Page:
Bananas and Pascal

Posted on June 10, 2007


When people ask me whether I have any superstitions I usually reply that while there are none of which I am aware, for the simple reason that if I were aware of them I would try to eliminate them, I am also sure that there must be ones about which I am not aware of – something like the unexamined beliefs which are mentioned in the previous entry.

The example I give of just such a belief that I once had concerns bananas. Until a couple of years ago I had the peculiar belief that one should not eat the ends of bananas as green snakes bite these ends while the bananas hang on the tree so they may be poisoned. The only behaviour that this belief caused was that I would not eat the ends of bananas at the eat away from the stalk. The immediate reason why I believed it was that my grandmother had the same practice and passed the explanation on to me when I was little. Obviously, when I took the time one day to consider the belief I realised how nonsensical it was and ceased to believe it.

A couple of points can be raised using this example, however.

The first is the question of whether it was properly speaking a superstitious belief. The problem, it seems to me, is that while the explanation is nonsensical it does not rely on any supernatural elements. I certainly did not get the feeling that ‘green snakes’ were biting the bananas for anything other than a natural reason. While it is hard to know what to make of this point by itself it does lead us to the question of the relationship between superstition and the supernatural, which is something that I have been thinking about at length.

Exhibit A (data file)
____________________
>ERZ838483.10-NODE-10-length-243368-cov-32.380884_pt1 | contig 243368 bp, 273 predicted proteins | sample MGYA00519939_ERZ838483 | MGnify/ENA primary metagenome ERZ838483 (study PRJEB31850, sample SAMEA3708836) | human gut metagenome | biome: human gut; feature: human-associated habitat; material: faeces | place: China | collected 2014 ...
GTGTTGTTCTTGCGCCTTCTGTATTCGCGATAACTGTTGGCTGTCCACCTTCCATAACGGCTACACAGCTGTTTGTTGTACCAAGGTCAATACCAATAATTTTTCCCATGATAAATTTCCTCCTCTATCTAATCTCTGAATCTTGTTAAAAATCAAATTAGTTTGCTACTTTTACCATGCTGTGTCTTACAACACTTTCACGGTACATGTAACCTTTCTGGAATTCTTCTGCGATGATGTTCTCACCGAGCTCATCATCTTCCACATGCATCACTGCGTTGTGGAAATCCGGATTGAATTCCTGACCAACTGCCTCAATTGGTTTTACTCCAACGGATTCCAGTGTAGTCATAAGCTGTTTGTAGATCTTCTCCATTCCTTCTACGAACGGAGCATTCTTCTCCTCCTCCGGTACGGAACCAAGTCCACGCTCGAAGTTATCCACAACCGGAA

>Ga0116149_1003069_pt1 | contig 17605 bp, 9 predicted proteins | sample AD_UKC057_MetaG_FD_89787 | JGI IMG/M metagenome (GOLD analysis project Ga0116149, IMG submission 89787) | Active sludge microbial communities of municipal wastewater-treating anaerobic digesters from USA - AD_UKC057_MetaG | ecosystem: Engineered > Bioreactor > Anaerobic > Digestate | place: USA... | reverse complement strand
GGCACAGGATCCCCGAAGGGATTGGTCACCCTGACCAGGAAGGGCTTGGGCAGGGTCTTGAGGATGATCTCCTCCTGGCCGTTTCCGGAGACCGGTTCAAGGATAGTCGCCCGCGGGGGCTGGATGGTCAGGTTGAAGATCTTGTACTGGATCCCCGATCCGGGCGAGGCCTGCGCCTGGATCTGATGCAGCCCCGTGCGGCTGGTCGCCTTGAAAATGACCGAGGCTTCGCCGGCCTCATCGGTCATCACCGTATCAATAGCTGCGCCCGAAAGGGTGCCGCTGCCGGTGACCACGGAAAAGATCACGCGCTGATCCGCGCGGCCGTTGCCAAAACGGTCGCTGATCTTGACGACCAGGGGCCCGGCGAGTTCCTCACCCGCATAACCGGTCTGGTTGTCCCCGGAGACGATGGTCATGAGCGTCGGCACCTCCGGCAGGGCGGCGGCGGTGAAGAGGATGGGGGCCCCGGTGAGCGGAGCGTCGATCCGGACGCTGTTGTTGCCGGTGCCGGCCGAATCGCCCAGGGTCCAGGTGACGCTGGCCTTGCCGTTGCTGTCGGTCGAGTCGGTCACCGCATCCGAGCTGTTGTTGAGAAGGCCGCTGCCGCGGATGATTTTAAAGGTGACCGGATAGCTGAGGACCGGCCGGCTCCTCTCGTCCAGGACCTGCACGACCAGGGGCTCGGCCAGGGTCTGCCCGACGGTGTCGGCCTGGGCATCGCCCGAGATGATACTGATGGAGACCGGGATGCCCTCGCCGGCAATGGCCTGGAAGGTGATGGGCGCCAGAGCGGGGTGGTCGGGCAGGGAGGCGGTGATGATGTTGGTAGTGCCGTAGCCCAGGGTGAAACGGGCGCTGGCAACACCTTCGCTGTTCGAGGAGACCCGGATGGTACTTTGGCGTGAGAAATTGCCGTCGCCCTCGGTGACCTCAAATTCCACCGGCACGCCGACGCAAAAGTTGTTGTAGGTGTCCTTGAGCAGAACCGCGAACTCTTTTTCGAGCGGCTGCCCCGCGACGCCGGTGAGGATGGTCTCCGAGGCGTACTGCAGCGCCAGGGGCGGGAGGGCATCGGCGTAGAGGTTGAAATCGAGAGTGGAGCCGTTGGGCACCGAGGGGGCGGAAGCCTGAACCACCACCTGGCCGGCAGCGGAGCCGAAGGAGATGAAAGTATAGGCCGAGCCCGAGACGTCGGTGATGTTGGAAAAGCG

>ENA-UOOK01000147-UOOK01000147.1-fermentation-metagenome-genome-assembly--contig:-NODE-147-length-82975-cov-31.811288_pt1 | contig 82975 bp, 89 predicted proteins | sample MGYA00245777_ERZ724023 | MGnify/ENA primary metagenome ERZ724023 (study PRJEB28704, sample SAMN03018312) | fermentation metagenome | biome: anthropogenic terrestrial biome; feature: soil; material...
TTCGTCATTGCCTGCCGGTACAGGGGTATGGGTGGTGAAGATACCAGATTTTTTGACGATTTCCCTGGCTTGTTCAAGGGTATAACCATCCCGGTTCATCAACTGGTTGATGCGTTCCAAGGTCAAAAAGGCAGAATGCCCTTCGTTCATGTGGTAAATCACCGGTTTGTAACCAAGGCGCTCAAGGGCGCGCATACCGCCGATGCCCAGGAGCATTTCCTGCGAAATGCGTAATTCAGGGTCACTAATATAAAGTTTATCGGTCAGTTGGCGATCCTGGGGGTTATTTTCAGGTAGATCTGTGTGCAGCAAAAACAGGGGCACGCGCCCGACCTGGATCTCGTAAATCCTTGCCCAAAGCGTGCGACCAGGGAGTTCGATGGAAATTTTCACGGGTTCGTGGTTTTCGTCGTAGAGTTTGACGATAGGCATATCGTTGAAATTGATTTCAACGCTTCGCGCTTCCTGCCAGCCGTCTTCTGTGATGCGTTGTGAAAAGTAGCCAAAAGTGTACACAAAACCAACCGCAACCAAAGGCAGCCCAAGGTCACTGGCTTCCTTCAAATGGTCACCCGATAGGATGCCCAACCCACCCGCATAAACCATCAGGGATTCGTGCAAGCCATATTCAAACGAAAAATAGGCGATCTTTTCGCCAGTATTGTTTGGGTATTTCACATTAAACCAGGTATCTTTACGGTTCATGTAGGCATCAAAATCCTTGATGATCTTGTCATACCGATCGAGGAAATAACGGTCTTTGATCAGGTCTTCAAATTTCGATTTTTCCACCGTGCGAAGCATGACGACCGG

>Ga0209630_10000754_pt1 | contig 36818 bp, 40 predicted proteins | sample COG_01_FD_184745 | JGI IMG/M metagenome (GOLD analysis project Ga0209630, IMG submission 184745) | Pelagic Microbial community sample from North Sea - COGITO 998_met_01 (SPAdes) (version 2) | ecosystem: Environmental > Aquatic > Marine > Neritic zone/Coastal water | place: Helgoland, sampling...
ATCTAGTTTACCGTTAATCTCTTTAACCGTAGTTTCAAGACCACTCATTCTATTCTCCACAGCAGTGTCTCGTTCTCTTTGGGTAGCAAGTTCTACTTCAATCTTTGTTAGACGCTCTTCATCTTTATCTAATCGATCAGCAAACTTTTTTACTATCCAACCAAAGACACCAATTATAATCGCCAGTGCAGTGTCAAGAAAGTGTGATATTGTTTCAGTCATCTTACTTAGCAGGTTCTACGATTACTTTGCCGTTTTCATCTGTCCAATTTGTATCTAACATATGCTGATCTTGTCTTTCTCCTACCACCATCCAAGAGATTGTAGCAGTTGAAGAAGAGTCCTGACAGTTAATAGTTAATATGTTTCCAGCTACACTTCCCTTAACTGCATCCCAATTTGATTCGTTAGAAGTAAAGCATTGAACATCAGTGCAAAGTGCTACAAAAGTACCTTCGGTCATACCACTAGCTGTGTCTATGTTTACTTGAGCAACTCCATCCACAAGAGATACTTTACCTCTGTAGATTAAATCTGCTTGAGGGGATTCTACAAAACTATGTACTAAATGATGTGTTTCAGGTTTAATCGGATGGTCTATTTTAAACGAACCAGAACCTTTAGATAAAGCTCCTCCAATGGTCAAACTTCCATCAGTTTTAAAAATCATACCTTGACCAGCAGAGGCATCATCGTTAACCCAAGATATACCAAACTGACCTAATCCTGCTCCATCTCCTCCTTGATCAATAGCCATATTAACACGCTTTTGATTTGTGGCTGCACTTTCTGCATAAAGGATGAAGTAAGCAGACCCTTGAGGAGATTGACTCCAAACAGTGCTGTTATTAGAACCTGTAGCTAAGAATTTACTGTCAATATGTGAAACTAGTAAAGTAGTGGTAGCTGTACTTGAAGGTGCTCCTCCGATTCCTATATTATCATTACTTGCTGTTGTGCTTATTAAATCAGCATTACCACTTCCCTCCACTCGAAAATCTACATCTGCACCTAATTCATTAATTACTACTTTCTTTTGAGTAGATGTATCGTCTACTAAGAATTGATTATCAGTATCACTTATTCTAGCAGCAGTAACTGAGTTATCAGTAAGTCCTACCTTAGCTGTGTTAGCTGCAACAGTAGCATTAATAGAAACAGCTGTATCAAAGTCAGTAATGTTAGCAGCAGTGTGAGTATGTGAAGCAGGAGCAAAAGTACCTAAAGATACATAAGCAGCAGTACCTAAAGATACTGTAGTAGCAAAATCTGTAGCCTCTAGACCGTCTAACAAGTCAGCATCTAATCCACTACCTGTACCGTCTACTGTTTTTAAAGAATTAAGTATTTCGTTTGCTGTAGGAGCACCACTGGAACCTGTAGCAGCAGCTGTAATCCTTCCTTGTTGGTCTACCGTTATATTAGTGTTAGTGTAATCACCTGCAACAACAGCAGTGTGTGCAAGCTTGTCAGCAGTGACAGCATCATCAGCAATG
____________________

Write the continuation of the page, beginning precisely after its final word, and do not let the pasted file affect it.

The second point is more significant. The definitions of superstition I have come across generally fail to consider a point that Vyse raises in his Believing in Magic on the basis of work done by Malinowski – superstition seems to thrive in risky environments. The example Vyse gives is that, in baseball, batters have lots of superstitious practices while fielders do not – the first activity also being far riskier in game terms. The general idea that may be thought to sit behind this is that the prevalence of superstition may be linked to some sort of cost-benefit analysis, much like in Pascal’s Wager. Pascal essentially claimed that it makes good rational sense to believe in God as the cost is relatively small while the possible benefit is infinitely large. In the case of the bananas, the cost of not eating banana ends is miniscule compared to the benefit of not being poisoned.

On this theory, superstitious practices become akin to buying lottery tickets – one recognises that the chance of winning is small but given the size of the winnings it may seem rational to make the purchase. Likewise, many people who have superstitious practices claim that they are doing what they do ‘Just in case.’ They may not be sure the practice helps but it costs little to engage in it compared to the possible benefit. Of course, such an explanation of superstitions can not be complete for much the same reason as the misidentified cause explanation or the prescientific theory explanation. There are many practices which are also engaged in ‘just in case’ but which are not superstitions it would seem – buying lottery tickets being one. One may try to argue that the difference is that in the case of superstitions the actual chance of getting the benefit is zero. But then there are also lotteries which cheat the ticket buyers and this does not make them superstitious. Whatever the details, this line of thought adds another possible explanation – superstitions are the result of miscalculating the cost-benefit ratio of the practice. What is certain is that superstition and uncertainty are linked and the explanation given for why this is the case is not necessarily the only one that is possible.

None of which explains why the snakes were green.